Southeast Asia countries adopting stricter plastic scrap limits

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Strict new limits on plastics scrap imports in Southeast Asia, including recent announcements by authorities Thailand, could have a "devastating" impact on Chinese recyclers, according to the head of one of the country's recycling associations.

In the latest move suggesting Southeast Asian nations are following the Chinese government's lead on limiting waste imports, Thai authorities announced a crackdown 24 June on electronic waste and plastic scrap, including waste plastics bound for recycling plants.

In a 26 June statement, the president of the China Scrap Plastics Association, Steve Wong, noted that the tightening of the import rules comes as some Chinese companies had moved operations there, or made plans to do so, as a response to Beijing's earlier ban.

The Beijing-based CSPA said Thailand plans to inspect 2,240 plastics recycling factories to search for illegal imports of e-waste and other violations of environmental and labour laws, and import permits.

"Major import problems came to [the] surface over the past few weeks at the principal markets in Southeast Asia, including Thailand, Vietnam, and Malaysia," Wong said. "The environmental concern regarding the smuggling of highly contaminated e-waste triggered the tightening of regulatory controls on plastic scrap imports by Thailand and has now virtually paralysed the normal trade flow to this country."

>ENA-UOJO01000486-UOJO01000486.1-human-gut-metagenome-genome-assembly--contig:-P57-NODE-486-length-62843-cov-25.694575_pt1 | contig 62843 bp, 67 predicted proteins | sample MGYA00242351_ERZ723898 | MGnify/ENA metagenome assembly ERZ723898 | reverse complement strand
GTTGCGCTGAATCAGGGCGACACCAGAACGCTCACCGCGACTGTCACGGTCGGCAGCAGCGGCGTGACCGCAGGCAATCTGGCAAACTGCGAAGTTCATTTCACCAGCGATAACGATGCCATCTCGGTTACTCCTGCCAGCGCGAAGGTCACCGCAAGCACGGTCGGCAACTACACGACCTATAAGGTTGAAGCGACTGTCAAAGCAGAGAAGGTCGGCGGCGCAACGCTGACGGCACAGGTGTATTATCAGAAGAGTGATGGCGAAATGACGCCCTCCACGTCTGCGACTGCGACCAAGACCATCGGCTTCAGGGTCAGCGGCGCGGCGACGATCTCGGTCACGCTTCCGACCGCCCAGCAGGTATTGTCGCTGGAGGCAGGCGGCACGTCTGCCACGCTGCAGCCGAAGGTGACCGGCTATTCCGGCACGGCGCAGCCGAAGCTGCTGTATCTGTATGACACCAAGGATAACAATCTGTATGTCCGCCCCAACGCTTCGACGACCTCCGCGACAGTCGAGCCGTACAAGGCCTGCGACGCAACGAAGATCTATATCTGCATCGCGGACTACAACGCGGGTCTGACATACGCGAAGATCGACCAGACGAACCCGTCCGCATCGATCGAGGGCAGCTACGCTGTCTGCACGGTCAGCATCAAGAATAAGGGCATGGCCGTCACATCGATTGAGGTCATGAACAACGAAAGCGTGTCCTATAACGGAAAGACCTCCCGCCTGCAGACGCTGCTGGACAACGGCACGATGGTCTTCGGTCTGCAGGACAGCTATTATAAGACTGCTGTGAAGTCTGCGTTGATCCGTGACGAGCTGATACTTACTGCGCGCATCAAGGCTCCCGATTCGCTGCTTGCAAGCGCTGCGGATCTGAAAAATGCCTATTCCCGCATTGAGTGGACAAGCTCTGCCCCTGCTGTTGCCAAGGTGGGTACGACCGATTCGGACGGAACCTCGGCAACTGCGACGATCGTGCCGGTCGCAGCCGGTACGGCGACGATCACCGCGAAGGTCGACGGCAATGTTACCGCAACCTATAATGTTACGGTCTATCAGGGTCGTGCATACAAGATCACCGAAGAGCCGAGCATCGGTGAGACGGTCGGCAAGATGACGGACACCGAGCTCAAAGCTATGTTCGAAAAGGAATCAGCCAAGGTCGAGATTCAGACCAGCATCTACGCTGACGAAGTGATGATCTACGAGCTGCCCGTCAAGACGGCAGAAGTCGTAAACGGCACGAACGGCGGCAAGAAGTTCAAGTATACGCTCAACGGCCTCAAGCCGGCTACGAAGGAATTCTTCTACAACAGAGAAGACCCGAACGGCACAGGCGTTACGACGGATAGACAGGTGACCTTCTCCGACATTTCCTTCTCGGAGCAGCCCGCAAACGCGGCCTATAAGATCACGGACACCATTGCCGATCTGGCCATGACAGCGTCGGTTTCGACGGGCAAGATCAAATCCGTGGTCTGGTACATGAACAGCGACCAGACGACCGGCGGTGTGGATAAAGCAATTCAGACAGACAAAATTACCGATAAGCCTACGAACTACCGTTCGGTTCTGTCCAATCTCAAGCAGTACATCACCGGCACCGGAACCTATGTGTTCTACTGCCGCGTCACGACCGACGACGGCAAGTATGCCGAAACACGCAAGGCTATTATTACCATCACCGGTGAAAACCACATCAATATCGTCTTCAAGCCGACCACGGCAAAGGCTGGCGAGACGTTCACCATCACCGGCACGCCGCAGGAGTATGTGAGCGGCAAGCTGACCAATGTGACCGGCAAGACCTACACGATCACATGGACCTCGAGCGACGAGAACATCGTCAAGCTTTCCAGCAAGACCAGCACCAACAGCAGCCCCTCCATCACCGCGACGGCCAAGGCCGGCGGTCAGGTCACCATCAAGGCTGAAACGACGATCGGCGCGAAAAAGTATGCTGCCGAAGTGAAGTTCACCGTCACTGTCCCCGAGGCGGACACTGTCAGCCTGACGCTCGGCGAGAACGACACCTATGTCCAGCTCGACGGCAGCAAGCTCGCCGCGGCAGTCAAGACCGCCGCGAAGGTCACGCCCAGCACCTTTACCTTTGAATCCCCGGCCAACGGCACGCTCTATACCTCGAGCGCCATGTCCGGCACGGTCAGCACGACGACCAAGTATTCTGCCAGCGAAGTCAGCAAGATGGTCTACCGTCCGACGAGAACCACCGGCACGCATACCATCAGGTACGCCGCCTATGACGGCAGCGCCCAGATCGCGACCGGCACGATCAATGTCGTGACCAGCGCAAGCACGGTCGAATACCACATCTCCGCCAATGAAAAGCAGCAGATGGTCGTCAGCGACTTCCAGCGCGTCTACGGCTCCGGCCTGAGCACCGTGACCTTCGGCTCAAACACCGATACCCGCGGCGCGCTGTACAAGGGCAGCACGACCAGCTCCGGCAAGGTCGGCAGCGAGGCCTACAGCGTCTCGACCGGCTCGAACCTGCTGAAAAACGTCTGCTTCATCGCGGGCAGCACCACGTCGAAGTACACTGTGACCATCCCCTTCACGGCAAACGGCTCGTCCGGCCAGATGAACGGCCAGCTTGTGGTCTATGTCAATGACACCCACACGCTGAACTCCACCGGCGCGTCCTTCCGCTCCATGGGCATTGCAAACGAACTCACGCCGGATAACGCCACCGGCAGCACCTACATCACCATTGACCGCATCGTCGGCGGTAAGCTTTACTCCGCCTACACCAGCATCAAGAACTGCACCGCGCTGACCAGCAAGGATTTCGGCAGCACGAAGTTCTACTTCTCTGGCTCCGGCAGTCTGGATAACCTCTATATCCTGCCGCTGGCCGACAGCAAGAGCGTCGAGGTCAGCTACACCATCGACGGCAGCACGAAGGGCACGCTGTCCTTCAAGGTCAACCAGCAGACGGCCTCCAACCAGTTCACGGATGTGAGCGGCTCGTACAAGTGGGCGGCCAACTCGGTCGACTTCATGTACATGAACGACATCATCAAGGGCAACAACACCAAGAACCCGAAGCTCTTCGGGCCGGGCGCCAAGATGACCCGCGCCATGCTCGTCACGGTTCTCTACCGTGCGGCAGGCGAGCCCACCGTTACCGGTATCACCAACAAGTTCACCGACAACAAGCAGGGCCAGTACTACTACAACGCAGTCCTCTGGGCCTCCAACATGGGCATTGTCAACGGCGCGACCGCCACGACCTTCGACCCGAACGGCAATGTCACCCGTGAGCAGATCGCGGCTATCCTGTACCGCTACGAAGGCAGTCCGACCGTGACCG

CSPA said more than 30,000 containers are sitting idle in Thai ports, following similar problems at ports in Vietnam.

"Thousands of containers have failed to be cleared by consignees for months," CSPA said. "The likelihood of moving these containers from the port is getting very slim while demurrage charges are accumulating daily."

Wong said Malaysia is still accepting scrap plastics, but the industry is worried authorities there will enact similar restrictions: "A dismal view in the trade has prevailed."

"The latest changes have had a devastating effect on the recyclers, particularly those [that] moved their businesses from China due to the plastic ban," CSPA said. "Some of them will have to withdraw their operations once again and may suffer enormous losses even before the start of factory operations."

Wong had previously estimated that about 20% China's plastics recycling companies that relied on imported feedstocks had moved to other countries in the wake of Beijing's crackdown on plastic imports, mostly to Southeast Asia, he said. About 60% of industry companies had shut down, he said.

In a speech at a May conference on the sidelines of NPE2018 in Orlando, Fla., Wong warned that Southeast Asian nations could follow China's lead and crack down on waste imports.

Some reports in May said that Vietnam was making plans to restrict scrap plastics and paper imports, partly because the increasing volumes were straining capacity in ports.

In a related development, local media in Vietnam reported 27 June that the country's environment minister vowed to crack down on single-use plastic products, in a meeting with the head of the UN Environment agency during a UN forum in the country.

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